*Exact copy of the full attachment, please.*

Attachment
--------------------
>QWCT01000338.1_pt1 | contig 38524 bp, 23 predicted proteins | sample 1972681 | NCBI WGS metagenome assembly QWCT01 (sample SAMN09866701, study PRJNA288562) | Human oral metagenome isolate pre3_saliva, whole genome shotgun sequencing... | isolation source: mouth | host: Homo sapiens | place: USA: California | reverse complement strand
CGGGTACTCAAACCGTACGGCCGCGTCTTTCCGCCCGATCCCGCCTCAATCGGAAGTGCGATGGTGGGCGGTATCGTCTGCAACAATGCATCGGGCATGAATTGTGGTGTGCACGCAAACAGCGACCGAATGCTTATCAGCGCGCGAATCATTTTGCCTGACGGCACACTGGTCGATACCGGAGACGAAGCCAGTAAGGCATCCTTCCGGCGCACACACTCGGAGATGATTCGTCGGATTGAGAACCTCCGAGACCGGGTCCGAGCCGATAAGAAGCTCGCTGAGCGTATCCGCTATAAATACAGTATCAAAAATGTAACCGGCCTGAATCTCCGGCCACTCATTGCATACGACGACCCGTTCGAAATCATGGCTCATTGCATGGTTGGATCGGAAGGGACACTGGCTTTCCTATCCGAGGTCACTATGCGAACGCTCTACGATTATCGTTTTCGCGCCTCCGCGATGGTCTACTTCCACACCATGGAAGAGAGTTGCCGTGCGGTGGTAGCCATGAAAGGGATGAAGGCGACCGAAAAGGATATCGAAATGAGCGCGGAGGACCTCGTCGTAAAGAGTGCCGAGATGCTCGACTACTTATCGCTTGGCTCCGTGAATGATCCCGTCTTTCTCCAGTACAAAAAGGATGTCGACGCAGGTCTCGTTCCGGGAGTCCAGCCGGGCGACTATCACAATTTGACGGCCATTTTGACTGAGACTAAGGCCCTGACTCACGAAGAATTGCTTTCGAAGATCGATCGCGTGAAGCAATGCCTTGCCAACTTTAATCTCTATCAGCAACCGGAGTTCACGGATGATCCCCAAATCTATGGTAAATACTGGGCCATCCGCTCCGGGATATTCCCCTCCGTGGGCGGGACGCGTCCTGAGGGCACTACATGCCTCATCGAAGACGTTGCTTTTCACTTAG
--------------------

>QWCT01000338.1_pt1 | contig 38524 bp, 23 predicted proteins | sample 1972681 | NCBI WGS metagenome assembly QWCT01 (sample SAMN09866701, study PRJNA288562) | Human oral metagenome isolate pre3_saliva, whole genome shotgun sequencing... | isolation source: mouth | host: Homo sapiens | place: USA: California | reverse complement strand
CGGGTACTCAAACCGTACGGCCGCGTCTTTCCGCCCGATCCCGCCTCAATCGGAAGTGCGATGGTGGGCGGTATCGTCTGCAACAATGCATCGGGCATGAATTGTGGTGTGCACGCAAACAGCGACCGAATGCTTATCAGCGCGCGAATCATTTTGCCTGACGGCACACTGGTCGATACCGGAGACGAAGCCAGTAAGGCATCCTTCCGGCGCACACACTCGGAGATGATTCGTCGGATTGAGAACCTCCGAGACCGGGTCCGAGCCGATAAGAAGCTCGCTGAGCGTATCCGCTATAAATACAGTATCAAAAATGTAACCGGCCTGAATCTCCGGCCACTCATTGCATACGACGACCCGTTCGAAATCATGGCTCATTGCATGGTTGGATCGGAAGGGACACTGGCTTTCCTATCCGAGGTCACTATGCGAACGCTCTACGATTATCGTTTTCGCGCCTCCGCGATGGTCTACTTCCACACCATGGAAGAGAGTTGCCGTGCGGTGGTAGCCATGAAAGGGATGAAGGCGACCGAAAAGGATATCGAAATGAGCGCGGAGGACCTCGTCGTAAAGAGTGCCGAGATGCTCGACTACTTATCGCTTGGCTCCGTGAATGATCCCGTCTTTCTCCAGTACAAAAAGGATGTCGACGCAGGTCTCGTTCCGGGAGTCCAGCCGGGCGACTATCACAATTTGACGGCCATTTTGACTGAGACTAAGGCCCTGACTCACGAAGAATTGCTTTCGAAGATCGATCGCGTGAAGCAATGCCTTGCCAACTTTAATCTCTATCAGCAACCGGAGTTCACGGATGATCCCCAAATCTATGGTAAATACTGGGCCATCCGCTCCGGGATATTCCCCTCCGTGGGCGGGACGCGTCCTGAGGGCACTACATGCCTCATCGAAGACGTTGCTTTTCACTTAG